Quebec Citadel National Historic Site of Canada
Québec Citadel National Historic Site commemorates a military fortification built by the British from 1820-31 in Québec City. According to a number of 19th-century authors, including Charles Dickens, the Citadel, which crowns a 100-m escarpment named Cap-Diamant, made the city the "Gibraltar of North America." It was built when Québec City was Canada's main port, and its purpose was to protect the city from attack from the St Lawrence River below and from the Plains of Abraham to the west. The fortress could also serve as a last refuge for the garrison if the city were captured by an enterprising enemy.
The Citadel has been an active military base since 1920. The Historic Sites and Monuments Board of Canada designated the uneven star-shaped Citadel as a national historic site in 1946 but its importance was recognized much earlier for it was one of Canada’s first heritage conservation projects. The Citadel comprises 4 bastions, or wall projections and 3 straight curtain walls, all constructed with locally-quarried sandstone. Within its walls are 24 buildings constructed mostly of grey cut stone, including one of the 2 official residences of the Governor General (originally occupied by British garrison officers), the Royal 22e Régiment Headquarters (a former hospital), Dalhousie Gate, an officers’ mess and a museum. The fortification of Québec is one of the reasons why Québec’s Historic District was placed on the UNESCO World Heritage Site list in 1985. Visitors are allowed in the Citadel but must be accompanied by a guide before entering through Dalhousie Gate.
The Citadel’s History
The Citadel replaced or incorporated defence works built during the French regime, eg, the western rampart (still in existence opposite the National Assembly). After the Conquest, 1759-60, the British considered this rampart inadequate but were more concerned with what was happening in Europe than in Lower Canada. With rising tensions between Britain and the United States, the British began to protect their interests in the interior of British North America by implementing a plan developed by Gother Mann in the 1790s. The present ramparts, encircling the Upper Town cliff and four Martello Towers on the Plains of Abraham were completed before the outbreak of the War Of 1812. The Citadel, the principle element of Mann’s plan, was not built for it was too large and costly. Its construction began after the war because the British military felt peace was tenuous and Québec City would be the ultimate goal of any invasion.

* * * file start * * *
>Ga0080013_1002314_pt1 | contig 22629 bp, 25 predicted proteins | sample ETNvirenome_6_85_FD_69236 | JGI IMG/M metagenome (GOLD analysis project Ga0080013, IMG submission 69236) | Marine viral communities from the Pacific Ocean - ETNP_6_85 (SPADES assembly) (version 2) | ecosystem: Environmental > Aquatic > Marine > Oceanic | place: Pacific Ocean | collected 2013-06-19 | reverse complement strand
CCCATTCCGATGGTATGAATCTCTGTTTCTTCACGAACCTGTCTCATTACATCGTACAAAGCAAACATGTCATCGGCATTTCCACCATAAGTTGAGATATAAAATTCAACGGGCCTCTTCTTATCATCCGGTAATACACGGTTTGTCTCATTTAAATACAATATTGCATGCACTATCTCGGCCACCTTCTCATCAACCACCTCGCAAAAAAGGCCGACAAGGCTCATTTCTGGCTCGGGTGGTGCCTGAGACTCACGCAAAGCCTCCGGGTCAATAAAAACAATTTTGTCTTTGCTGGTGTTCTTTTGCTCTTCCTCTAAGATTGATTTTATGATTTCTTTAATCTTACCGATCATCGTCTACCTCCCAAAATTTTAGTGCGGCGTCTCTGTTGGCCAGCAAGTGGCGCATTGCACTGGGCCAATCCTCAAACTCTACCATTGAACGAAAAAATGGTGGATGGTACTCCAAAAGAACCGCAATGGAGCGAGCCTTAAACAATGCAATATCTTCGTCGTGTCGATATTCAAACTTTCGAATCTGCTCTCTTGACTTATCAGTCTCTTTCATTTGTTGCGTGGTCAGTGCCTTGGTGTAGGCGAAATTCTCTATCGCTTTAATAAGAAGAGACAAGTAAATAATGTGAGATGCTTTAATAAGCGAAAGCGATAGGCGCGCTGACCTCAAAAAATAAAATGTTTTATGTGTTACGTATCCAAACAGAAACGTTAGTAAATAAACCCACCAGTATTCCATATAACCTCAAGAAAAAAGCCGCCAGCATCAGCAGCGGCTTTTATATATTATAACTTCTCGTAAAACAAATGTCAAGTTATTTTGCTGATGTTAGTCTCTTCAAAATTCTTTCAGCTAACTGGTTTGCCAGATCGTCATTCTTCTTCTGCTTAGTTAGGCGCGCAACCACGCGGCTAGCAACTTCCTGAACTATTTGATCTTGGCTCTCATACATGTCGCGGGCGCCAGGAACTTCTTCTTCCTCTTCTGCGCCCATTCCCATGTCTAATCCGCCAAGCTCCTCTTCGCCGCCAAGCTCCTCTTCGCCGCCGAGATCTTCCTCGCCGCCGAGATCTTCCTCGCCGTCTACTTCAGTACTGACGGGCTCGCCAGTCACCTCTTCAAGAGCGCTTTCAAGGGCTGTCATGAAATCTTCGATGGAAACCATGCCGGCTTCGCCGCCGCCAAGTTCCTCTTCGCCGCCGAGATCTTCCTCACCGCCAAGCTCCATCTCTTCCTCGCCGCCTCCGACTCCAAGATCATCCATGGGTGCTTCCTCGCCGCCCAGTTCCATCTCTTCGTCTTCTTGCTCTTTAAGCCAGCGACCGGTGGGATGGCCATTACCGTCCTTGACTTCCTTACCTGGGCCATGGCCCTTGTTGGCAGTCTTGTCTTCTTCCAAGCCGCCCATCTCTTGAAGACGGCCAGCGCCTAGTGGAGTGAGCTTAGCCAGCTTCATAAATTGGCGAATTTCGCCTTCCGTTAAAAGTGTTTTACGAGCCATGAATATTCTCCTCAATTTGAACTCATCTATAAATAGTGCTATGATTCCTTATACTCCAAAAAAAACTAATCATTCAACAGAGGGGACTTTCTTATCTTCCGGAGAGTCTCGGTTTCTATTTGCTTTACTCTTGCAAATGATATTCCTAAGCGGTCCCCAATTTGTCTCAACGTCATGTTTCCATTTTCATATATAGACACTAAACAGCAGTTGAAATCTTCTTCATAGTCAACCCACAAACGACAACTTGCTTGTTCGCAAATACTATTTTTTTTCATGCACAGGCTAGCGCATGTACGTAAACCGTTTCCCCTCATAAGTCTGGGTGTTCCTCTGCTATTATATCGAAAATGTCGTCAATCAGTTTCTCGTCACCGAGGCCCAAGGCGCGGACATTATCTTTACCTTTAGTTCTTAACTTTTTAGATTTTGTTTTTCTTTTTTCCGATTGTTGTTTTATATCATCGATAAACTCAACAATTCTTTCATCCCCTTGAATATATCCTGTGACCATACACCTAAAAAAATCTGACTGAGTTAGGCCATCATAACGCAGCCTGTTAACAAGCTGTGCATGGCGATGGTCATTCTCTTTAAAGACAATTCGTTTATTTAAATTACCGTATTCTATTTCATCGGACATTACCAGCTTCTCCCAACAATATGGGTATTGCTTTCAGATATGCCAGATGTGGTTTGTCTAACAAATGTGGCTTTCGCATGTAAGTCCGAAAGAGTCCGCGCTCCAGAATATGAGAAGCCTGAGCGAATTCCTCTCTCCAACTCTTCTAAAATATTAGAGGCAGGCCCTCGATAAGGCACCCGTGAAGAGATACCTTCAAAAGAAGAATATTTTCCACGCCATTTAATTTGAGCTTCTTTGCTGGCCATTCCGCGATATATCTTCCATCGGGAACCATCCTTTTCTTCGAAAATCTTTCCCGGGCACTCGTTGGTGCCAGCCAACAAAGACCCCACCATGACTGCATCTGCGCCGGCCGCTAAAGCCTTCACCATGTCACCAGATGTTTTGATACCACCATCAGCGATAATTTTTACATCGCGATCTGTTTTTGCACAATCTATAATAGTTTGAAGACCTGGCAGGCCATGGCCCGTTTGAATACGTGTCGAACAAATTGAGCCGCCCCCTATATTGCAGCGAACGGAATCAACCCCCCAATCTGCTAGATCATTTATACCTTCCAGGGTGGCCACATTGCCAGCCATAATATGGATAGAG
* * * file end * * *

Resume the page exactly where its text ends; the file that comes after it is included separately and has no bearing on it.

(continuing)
Designed by British engineers on a classical model, the Citadel was somewhat anachronistic, given the recent evolution of European military architecture. It was begun in 1820 and completed in 1831, except for a few service buildings completed in 1850. The garrison provided most of the labour. Although the Citadel was designed as an arms, munitions and supplies depot as well as a barracks, only part of the 1000-man garrison was lodged there. Soldiers were also billeted in Artillery Park and in the Jesuit Barracks (the site of the present city hall).
After the mid-19th century, improvements in weaponry, particularly the introduction in 1856 of more precise and longer-range rifled artillery, led the British military authorities to modify their defence system substantially. Military fortifications were then located farther from the city centre. During the American Civil War, the threat of an American invasion encouraged the military to construct 3 forts between 1865 and 1871 on the heights of Pointe-Lévis across the river from Québec. None of these structures was ever subject to assault (other than by tourists).
The British military departed Québec in 1871. The Citadel served as headquarters for one of the artillery schools of the Canadian Army and became the headquarters of the Royal 22e Régiment after World War I. Lord Dufferin was the first governor general to make the Citadel a vice-regal residence (1872). It was Dufferin who persuaded local politicians to save the old French walls from destruction although his plan also included some modifications such as extending the Durham Terrace to the Citadel (1879) and a road around the fortress.
Author Yvon Desloge and Gail Kudelik